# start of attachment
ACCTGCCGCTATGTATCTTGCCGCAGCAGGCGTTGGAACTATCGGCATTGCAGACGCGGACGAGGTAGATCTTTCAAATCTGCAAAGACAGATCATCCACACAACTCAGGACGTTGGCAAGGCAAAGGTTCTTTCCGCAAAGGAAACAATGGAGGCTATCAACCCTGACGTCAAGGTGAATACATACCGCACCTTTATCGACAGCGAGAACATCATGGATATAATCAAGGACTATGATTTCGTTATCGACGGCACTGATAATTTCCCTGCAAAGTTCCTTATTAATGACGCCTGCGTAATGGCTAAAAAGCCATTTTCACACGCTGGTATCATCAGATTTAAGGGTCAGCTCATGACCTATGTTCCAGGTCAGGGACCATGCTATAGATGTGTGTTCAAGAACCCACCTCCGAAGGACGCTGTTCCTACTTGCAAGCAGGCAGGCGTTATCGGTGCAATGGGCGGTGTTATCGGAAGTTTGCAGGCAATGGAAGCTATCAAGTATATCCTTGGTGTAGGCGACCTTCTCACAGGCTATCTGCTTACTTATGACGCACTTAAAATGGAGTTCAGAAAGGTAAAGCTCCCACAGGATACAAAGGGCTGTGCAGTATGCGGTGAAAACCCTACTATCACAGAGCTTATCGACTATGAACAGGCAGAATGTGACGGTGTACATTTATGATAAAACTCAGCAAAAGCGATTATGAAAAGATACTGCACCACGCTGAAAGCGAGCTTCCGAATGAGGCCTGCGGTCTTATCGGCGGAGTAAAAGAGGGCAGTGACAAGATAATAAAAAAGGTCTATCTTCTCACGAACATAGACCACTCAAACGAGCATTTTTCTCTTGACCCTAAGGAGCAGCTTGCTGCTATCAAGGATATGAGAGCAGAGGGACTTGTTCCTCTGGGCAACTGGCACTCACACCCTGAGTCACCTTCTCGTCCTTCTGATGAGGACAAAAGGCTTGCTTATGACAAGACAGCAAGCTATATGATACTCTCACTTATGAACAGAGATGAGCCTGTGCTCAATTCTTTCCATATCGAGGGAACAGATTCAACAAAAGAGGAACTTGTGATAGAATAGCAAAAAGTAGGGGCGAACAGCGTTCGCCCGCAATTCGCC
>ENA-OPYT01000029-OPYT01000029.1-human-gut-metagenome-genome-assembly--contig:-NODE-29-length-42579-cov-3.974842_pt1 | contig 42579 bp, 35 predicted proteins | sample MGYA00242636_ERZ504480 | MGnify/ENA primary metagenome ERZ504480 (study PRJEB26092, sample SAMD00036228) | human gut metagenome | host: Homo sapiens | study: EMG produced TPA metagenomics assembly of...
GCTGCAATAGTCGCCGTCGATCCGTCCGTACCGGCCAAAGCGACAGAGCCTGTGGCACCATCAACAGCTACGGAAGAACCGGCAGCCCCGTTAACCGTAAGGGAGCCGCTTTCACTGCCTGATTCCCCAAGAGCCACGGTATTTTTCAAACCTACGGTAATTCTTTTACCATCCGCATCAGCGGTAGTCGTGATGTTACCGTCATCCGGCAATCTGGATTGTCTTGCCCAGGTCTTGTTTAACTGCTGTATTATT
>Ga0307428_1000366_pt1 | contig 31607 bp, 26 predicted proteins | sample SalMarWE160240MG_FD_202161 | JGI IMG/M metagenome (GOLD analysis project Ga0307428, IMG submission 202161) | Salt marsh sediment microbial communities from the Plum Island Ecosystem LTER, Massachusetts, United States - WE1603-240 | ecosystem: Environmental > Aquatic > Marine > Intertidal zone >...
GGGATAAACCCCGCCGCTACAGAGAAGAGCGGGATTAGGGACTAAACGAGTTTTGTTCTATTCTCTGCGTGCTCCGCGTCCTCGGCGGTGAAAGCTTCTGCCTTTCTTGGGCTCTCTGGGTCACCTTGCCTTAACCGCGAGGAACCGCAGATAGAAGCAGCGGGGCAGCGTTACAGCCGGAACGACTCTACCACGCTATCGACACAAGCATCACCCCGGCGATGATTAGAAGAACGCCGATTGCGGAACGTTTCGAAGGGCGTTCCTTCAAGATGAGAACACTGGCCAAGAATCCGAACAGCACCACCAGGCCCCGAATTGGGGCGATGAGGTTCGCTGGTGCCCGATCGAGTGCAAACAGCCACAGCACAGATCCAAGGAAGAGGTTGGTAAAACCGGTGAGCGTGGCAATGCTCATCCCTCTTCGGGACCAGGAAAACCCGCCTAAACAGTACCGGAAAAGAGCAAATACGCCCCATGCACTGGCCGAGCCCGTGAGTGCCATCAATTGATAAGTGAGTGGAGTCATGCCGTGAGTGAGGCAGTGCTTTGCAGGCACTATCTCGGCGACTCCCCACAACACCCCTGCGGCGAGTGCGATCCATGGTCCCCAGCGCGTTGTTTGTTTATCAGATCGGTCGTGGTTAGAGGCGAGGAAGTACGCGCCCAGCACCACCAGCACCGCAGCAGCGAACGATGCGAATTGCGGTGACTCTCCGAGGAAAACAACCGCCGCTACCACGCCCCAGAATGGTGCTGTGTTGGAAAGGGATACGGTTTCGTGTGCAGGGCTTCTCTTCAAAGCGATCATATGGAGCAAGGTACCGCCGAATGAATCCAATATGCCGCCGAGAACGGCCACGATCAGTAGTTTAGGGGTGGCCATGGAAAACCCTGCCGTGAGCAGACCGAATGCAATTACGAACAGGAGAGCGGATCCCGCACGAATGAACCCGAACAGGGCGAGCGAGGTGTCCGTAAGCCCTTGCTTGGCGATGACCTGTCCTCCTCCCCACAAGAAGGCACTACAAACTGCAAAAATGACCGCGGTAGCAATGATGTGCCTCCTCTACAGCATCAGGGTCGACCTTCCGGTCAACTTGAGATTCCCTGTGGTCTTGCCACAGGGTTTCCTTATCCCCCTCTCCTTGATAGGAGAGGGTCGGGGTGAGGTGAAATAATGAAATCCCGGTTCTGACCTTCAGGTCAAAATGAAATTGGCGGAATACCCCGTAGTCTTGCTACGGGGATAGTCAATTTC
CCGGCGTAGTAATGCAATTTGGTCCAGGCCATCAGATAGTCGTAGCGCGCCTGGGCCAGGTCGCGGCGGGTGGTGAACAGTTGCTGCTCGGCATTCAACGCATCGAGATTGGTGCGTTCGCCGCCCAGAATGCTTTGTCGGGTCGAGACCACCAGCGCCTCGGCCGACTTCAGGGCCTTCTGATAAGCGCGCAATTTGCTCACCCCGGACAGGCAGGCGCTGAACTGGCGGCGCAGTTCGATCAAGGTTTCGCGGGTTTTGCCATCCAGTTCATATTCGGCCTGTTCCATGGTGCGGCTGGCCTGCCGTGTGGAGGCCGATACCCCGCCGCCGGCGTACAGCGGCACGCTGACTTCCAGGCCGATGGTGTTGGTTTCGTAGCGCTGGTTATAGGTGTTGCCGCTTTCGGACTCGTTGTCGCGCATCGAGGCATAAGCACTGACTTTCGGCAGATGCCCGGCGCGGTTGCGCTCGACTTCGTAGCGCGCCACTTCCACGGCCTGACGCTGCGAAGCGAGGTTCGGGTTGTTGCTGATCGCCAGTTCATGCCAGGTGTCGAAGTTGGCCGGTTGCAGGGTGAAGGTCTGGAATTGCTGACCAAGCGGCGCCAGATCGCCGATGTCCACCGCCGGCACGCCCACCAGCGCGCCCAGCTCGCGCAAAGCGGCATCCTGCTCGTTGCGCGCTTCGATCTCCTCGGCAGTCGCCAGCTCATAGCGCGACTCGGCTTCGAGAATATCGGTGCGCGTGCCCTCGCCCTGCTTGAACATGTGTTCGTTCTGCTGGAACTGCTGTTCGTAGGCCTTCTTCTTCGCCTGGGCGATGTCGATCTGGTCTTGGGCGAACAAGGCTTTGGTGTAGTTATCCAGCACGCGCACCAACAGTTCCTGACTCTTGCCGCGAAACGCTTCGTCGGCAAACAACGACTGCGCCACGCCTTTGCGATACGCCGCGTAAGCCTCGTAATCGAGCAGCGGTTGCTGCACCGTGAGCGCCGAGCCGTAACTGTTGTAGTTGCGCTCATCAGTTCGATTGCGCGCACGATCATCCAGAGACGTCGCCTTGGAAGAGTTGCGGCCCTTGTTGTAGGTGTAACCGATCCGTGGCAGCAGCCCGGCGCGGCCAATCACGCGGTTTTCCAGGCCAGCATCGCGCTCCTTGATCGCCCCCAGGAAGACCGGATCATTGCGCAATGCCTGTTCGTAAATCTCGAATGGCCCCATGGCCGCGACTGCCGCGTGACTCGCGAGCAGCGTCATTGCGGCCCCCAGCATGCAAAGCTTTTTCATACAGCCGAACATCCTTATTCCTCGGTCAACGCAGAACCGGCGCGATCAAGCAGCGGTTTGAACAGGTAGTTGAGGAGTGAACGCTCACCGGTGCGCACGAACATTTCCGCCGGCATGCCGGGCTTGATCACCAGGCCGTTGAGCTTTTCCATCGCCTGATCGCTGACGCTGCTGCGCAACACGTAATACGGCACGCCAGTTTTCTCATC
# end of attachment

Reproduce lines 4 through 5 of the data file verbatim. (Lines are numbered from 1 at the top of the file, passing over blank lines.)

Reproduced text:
>Ga0307428_1000366_pt1 | contig 31607 bp, 26 predicted proteins | sample SalMarWE160240MG_FD_202161 | JGI IMG/M metagenome (GOLD analysis project Ga0307428, IMG submission 202161) | Salt marsh sediment microbial communities from the Plum Island Ecosystem LTER, Massachusetts, United States - WE1603-240 | ecosystem: Environmental > Aquatic > Marine > Intertidal zone >...
GGGATAAACCCCGCCGCTACAGAGAAGAGCGGGATTAGGGACTAAACGAGTTTTGTTCTATTCTCTGCGTGCTCCGCGTCCTCGGCGGTGAAAGCTTCTGCCTTTCTTGGGCTCTCTGGGTCACCTTGCCTTAACCGCGAGGAACCGCAGATAGAAGCAGCGGGGCAGCGTTACAGCCGGAACGACTCTACCACGCTATCGACACAAGCATCACCCCGGCGATGATTAGAAGAACGCCGATTGCGGAACGTTTCGAAGGGCGTTCCTTCAAGATGAGAACACTGGCCAAGAATCCGAACAGCACCACCAGGCCCCGAATTGGGGCGATGAGGTTCGCTGGTGCCCGATCGAGTGCAAACAGCCACAGCACAGATCCAAGGAAGAGGTTGGTAAAACCGGTGAGCGTGGCAATGCTCATCCCTCTTCGGGACCAGGAAAACCCGCCTAAACAGTACCGGAAAAGAGCAAATACGCCCCATGCACTGGCCGAGCCCGTGAGTGCCATCAATTGATAAGTGAGTGGAGTCATGCCGTGAGTGAGGCAGTGCTTTGCAGGCACTATCTCGGCGACTCCCCACAACACCCCTGCGGCGAGTGCGATCCATGGTCCCCAGCGCGTTGTTTGTTTATCAGATCGGTCGTGGTTAGAGGCGAGGAAGTACGCGCCCAGCACCACCAGCACCGCAGCAGCGAACGATGCGAATTGCGGTGACTCTCCGAGGAAAACAACCGCCGCTACCACGCCCCAGAATGGTGCTGTGTTGGAAAGGGATACGGTTTCGTGTGCAGGGCTTCTCTTCAAAGCGATCATATGGAGCAAGGTACCGCCGAATGAATCCAATATGCCGCCGAGAACGGCCACGATCAGTAGTTTAGGGGTGGCCATGGAAAACCCTGCCGTGAGCAGACCGAATGCAATTACGAACAGGAGAGCGGATCCCGCACGAATGAACCCGAACAGGGCGAGCGAGGTGTCCGTAAGCCCTTGCTTGGCGATGACCTGTCCTCCTCCCCACAAGAAGGCACTACAAACTGCAAAAATGACCGCGGTAGCAATGATGTGCCTCCTCTACAGCATCAGGGTCGACCTTCCGGTCAACTTGAGATTCCCTGTGGTCTTGCCACAGGGTTTCCTTATCCCCCTCTCCTTGATAGGAGAGGGTCGGGGTGAGGTGAAATAATGAAATCCCGGTTCTGACCTTCAGGTCAAAATGAAATTGGCGGAATACCCCGTAGTCTTGCTACGGGGATAGTCAATTTC